University of Palermo
Signal processing and Analysis tools
The Bioengineering Group at the University of Palermo develops signal processing and analysis tools, mainly rooted in the framework of information dynamics, to uncover the organization of complex networks and explain how complex dynamical behaviors arise from the interplay between the activity of single network units and the connectivity between different units.
The framework of information dynamics is rapidly emerging at the forefront between the theoretical fields of information theory and statistical physics and many applicative fields such as neuroscience, physiology, climatology and econometrics, as a versatile and unifying set of tools that incorporate temporal information within standard information-theoretic measures to quantify different aspects of the dynamics of complex networks. The tools of information dynamics allow to dissect the general concept of “information processing” in a network of multiple interacting dynamical systems into basic elements of computation which reflect different aspects of the functional organization of the network, i.e. the new information produced at each moment in time about a target system in the network, the information stored in the target system, the information transferred to it from the other connected systems and the redundant/synergetic modification of the information flowing from multiple source systems to the target.
Focusing on the multivariate, nonlinear, multi-scale and time-variant aspects of dynamical networks, we apply the tools of information dynamics to different contexts:
- Physiological networks, studied within a paradigm that interprets the human body as an integrated network composed by several organ systems which have their own internal dynamics but are also functionally connected to preserve the physiological function. We aim at providing new insight on the functional structure of the human physiological networks and on their evolution across different physiological states and pathological conditions. A prime example of application of this multi-system approach is the study of sleep state transitions and sleep disorders.
- Human brain networks, where we study the temporal dynamics of brain networks reconstructed from EEG or fMRI measurements in order to improve the understanding of how the brain function emerges from the coordinated behavior of spatially separated cerebral regions. Information-theoretic measures are complemented with frequency-domain measures of brain connectivity to provide a complete analysis framework that is exploited to assess resting-state and brain networks and their modifications induced by stimulation or cognitive elicitation.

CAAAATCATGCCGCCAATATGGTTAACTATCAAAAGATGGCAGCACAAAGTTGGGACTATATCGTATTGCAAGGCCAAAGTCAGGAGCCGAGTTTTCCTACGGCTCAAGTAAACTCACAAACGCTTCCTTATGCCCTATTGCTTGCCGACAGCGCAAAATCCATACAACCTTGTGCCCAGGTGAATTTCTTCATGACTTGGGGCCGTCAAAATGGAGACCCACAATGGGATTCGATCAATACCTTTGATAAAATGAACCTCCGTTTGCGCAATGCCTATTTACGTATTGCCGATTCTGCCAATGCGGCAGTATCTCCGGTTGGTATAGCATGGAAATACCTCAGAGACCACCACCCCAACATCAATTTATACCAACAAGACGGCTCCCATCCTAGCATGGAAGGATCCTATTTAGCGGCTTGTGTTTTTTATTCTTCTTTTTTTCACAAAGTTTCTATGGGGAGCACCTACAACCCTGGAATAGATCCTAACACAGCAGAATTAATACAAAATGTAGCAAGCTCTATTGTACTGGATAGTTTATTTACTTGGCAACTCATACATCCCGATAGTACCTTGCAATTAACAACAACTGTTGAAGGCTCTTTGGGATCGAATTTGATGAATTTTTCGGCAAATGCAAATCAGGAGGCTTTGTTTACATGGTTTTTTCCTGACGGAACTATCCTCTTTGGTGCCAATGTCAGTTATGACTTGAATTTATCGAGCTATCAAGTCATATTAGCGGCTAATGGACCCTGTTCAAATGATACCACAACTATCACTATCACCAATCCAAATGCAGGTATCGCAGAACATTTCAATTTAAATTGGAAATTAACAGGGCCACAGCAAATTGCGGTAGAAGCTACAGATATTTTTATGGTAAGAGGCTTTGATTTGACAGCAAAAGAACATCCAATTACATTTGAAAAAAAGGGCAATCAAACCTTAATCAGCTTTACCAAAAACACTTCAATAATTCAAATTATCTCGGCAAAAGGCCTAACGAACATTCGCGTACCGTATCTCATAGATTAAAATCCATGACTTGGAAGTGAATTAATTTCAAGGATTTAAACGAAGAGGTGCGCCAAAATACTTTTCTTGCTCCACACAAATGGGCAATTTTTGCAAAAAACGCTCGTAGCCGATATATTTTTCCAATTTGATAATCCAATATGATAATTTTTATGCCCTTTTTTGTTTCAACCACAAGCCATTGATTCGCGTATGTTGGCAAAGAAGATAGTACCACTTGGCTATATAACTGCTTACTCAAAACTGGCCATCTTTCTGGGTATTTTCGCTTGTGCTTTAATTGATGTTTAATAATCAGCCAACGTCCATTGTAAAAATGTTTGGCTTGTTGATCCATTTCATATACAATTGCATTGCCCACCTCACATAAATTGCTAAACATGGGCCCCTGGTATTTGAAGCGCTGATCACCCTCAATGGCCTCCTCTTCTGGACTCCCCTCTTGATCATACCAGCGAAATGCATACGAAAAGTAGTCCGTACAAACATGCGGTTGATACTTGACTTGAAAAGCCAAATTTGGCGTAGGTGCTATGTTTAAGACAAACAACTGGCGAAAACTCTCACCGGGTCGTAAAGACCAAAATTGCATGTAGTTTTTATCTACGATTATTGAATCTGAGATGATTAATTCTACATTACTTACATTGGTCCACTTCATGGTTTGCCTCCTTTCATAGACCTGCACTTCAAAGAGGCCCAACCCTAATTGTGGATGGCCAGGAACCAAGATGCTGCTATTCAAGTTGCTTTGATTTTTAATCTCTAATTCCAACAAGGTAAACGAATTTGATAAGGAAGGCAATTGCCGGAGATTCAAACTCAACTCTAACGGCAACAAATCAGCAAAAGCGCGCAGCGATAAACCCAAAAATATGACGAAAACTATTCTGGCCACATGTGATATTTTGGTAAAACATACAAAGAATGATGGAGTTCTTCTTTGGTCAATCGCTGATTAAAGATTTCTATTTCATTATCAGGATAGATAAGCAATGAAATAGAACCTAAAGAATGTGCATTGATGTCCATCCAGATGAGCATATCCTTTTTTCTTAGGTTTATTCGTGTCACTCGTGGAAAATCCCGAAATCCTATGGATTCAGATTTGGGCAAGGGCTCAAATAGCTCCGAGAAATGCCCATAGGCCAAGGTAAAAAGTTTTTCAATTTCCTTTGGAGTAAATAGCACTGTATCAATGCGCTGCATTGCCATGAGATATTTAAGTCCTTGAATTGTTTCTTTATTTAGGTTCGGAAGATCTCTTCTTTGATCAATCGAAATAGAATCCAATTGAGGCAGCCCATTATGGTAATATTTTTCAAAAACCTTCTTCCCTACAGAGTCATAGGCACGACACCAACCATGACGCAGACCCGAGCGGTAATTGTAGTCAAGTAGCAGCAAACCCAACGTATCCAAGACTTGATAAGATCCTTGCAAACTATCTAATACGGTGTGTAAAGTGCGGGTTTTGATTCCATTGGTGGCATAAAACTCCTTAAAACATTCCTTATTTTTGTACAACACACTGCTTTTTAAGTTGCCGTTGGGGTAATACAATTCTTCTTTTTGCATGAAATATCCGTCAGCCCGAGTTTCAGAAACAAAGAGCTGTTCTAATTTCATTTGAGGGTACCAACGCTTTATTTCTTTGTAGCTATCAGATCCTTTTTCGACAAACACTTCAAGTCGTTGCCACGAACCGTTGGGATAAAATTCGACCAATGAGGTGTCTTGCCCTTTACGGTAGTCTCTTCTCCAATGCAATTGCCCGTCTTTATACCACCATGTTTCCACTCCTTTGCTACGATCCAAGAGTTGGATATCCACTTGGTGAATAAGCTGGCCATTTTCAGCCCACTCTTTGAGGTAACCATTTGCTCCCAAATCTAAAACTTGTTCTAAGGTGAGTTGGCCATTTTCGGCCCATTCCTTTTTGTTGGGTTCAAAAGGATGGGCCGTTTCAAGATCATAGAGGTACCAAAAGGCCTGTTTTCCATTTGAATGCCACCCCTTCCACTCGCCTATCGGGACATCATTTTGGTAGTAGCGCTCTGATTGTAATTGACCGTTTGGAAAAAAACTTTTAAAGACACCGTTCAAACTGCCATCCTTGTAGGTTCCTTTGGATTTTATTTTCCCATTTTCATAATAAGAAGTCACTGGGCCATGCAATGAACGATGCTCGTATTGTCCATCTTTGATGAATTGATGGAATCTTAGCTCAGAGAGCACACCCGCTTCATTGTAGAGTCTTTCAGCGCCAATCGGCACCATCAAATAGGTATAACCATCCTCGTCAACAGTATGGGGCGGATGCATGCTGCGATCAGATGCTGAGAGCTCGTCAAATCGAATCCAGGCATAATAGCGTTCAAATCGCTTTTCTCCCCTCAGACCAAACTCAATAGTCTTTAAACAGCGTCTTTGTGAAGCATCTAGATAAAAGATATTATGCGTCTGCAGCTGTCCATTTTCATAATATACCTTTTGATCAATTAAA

- Muscle networks, i.e. functional networks of muscular activity probed recording the EMG from multiple muscles distributed across the body. Under the hypothesis that neural synchrony provides a mechanism for the formation of muscle synergies, we study the information dynamics of muscle networks to find consistent patterns of information processing across the multiple muscles that need to be coordinated to perform specific tasks such as pointing towards a target or maintaining posture.
L Faes, A Porta, G Nollo, M Javorka, 'Information decomposition in multivariate systems: definitions, implementation and application to cardiovascular networks', Entropy, special issue on Multivariate entropy measures and their applications, 2017, 19(1), 5.
L Faes, S Stramaglia, G Nollo, D Marinazzo, 'Multiscale Granger causality', Phys. Rev. E, 2017, 96:042150 (7 pages).
A Porta, L Faes, 'Wiener-Granger Causality in Network Physiology with Applications to Cardiovascular Control and Neuroscience', Proceedings of the IEEE 2016; 104(2): 282-309.
L Faes, D Marinazzo, G Nollo, A Porta 'An information-theoretic framework to map the spatio-temporal dynamics of the scalp electroencephalogram', IEEE Trans. Biomed. Eng., special issue on Brain Connectivity, 2016; 63(12):2488-2496.
L Faes, G Nollo, F Jurysta, D Marinazzo, 'Information dynamics of brain-heart physiological networks during sleep', New J Phys 2014; 16:105005.